In November 2008, the U.S. Senate Armed Services Committee issued a report on the U.S. military’s use of torture. Our soldiers and sailors were better off for that report because while it disclosed hard, painful facts, it also helped ensure that our military could not be misused by those in authority to carry out human rights abuses that are contrary to the ideals of our fighting women and men.
In the early 2000s, I was just starting out in ministry and was horrified when the Abu Ghraib photographs were released. In my righteousness, I never dreamed my country would involve itself in such horrific acts of torture. Of course, our government leaders quickly moved to dissociate themselves from those sickening acts — claiming that they were the work of a few bad apples.
We have since learned, though, that those same leaders ordered the CIA to torture prisoners.
I imagined my colleagues serving as chaplains in the military and the impossible job they had in ministering under such horrifying circumstances.
It has been more than 12 years since the Sept. 11 attacks and almost five years since the president issued an executive order banning the use of torture. When, as a person of faith, I consider our obligation to social justice, my priority is to completely understand the challenges and issues we face. This has been challenging when it comes to understanding torture and our government’s lack of accountability.
The Senate Intelligence Committee has produced a more than 6,000-page document detailing the CIA’s use of torture and its outcomes. That report should be released to the public so that people can all know the full truth.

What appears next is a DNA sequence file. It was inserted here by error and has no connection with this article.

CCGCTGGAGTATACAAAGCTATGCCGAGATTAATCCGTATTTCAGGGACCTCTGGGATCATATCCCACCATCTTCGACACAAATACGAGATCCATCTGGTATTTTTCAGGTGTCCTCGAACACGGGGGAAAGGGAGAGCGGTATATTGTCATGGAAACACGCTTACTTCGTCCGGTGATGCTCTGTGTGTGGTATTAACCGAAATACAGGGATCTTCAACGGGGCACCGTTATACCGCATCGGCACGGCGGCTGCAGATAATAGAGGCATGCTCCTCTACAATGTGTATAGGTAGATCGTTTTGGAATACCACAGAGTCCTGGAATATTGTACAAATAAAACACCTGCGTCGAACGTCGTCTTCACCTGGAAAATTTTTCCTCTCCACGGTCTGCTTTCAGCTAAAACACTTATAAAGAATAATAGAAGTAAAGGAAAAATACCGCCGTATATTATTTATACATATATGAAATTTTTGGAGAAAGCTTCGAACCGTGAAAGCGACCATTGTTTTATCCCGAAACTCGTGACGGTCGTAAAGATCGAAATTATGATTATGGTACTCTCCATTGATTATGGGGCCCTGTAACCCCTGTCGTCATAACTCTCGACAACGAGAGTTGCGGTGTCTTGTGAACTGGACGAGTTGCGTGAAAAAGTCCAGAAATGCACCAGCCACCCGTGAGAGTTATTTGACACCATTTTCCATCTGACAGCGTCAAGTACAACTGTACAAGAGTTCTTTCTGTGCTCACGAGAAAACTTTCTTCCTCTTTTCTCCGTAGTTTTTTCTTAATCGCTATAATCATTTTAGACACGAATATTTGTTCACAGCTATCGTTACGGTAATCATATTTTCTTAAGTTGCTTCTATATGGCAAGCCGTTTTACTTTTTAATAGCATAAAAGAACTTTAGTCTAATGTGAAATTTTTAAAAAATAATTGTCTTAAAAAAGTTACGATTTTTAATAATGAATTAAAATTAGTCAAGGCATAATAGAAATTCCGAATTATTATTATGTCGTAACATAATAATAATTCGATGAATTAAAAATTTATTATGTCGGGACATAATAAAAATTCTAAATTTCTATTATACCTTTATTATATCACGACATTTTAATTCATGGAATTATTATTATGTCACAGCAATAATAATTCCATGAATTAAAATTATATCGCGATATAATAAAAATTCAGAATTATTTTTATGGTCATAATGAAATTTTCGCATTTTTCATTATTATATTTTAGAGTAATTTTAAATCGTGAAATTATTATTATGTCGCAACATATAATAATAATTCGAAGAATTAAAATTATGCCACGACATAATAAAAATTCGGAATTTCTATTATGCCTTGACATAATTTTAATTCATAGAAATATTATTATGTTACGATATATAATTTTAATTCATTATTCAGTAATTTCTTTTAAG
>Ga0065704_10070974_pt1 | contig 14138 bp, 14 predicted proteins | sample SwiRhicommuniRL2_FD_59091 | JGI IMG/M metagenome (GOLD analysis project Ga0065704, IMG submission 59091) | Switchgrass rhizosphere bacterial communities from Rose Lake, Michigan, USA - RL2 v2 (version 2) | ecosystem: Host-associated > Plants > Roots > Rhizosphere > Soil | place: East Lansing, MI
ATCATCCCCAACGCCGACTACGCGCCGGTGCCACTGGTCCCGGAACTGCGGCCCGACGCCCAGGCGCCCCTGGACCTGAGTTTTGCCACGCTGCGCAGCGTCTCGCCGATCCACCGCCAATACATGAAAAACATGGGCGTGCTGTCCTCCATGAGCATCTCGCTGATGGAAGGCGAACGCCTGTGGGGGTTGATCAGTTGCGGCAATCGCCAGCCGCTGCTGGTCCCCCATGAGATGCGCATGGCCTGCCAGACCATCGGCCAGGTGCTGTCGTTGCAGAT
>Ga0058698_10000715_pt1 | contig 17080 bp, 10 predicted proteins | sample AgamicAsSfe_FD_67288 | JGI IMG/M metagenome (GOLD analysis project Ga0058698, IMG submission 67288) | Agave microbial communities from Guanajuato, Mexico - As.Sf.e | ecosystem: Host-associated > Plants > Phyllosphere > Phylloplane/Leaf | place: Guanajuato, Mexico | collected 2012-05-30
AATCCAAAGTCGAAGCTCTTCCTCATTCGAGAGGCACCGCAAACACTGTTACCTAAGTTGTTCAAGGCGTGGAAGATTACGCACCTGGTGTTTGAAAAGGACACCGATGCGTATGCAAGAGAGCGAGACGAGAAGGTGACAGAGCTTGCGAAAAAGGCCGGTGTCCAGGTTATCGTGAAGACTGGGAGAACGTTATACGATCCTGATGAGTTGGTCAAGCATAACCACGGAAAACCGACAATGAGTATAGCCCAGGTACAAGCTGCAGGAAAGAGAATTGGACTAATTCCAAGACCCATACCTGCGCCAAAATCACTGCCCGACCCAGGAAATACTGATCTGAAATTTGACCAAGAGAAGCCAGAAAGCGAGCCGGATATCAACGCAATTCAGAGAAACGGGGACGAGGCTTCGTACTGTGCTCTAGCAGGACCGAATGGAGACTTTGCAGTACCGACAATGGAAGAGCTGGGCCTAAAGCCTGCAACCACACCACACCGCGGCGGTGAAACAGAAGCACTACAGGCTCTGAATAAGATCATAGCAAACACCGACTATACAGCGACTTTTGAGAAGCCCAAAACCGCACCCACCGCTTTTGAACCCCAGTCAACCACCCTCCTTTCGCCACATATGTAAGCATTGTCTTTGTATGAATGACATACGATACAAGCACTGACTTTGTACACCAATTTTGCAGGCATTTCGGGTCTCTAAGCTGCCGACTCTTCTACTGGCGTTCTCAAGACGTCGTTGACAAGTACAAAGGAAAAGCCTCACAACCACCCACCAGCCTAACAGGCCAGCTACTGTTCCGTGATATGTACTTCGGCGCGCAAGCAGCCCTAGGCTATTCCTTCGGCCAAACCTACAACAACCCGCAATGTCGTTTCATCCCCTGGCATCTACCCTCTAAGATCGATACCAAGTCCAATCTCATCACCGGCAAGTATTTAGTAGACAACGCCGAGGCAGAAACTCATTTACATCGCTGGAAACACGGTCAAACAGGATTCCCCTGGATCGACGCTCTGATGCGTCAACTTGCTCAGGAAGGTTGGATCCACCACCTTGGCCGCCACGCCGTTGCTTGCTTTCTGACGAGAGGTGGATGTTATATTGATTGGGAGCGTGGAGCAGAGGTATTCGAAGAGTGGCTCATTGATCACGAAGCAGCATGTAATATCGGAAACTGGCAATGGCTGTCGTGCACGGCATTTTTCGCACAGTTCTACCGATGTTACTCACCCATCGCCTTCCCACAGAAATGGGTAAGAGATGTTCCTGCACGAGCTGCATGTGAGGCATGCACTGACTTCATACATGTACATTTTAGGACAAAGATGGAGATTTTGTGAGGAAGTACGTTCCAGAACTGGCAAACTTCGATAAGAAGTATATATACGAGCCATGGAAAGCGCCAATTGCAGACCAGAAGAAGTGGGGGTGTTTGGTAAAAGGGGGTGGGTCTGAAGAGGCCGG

As people of faith and moral conscience, how else are we to ensure that the necessary safeguards are in place so that incidents of torture do not happen again?
Working as the director of the Religious Coalition Against Discrimination and as a part of the Maine Council of Churches, I am privileged to witness colleagues and people of faith across all traditions able to come together for a common purpose — our shared humanity. This is an issue that demands our unanimity.
Both Maine senators, Susan Collins and Angus King, are members of the Senate Intelligence Committee. They have the power to determine whether the report on torture is released to the public or hidden away in a backroom preventing the public from ever learning the truth.
I ask them, as a citizen of Maine and as a person of faith and integrity, to please vote to release the report on torture. It is time for transparency in order to ensure that the U.S. government never again engages in torture.
Torture is immoral, runs contrary to the teachings of all religions and dishonors all faiths. It is an egregious violation of the dignity and worth of every human being — both the torturer and the victim.
Through the spirit of the Golden Rule, which is present in some form in every faith tradition, we understand that torture should not be perpetrated on others because we would not want others to torture us.
Furthermore, torture is illegal, without exception.
In 1994, the United States signed the United Nations Convention Against Torture, which binds the U.S. to the following stipulation: “No exceptional circumstances whatsoever, whether a state of war or a threat of war, internal political instability or any other public emergency, may be invoked as a justification of torture.”
I worry that too many people may believe that under certain circumstances, the use of torture is justified. Most of us have no direct experience with torture, and we are influenced by video games, films and TV programs that reinforce a false notion by portraying torture as an effective tool. Releasing the report may provide enough factual information to counteract the fiction and prove that torture is counterproductive.
I call upon Sens. Collins and King to vote to release this report. It is too important to miss this opportunity to help ensure that torture never happens again.
The Rev. Susan Gabrielson is executive director of the Religious Coalition Against Discrimination. She lives in Yarmouth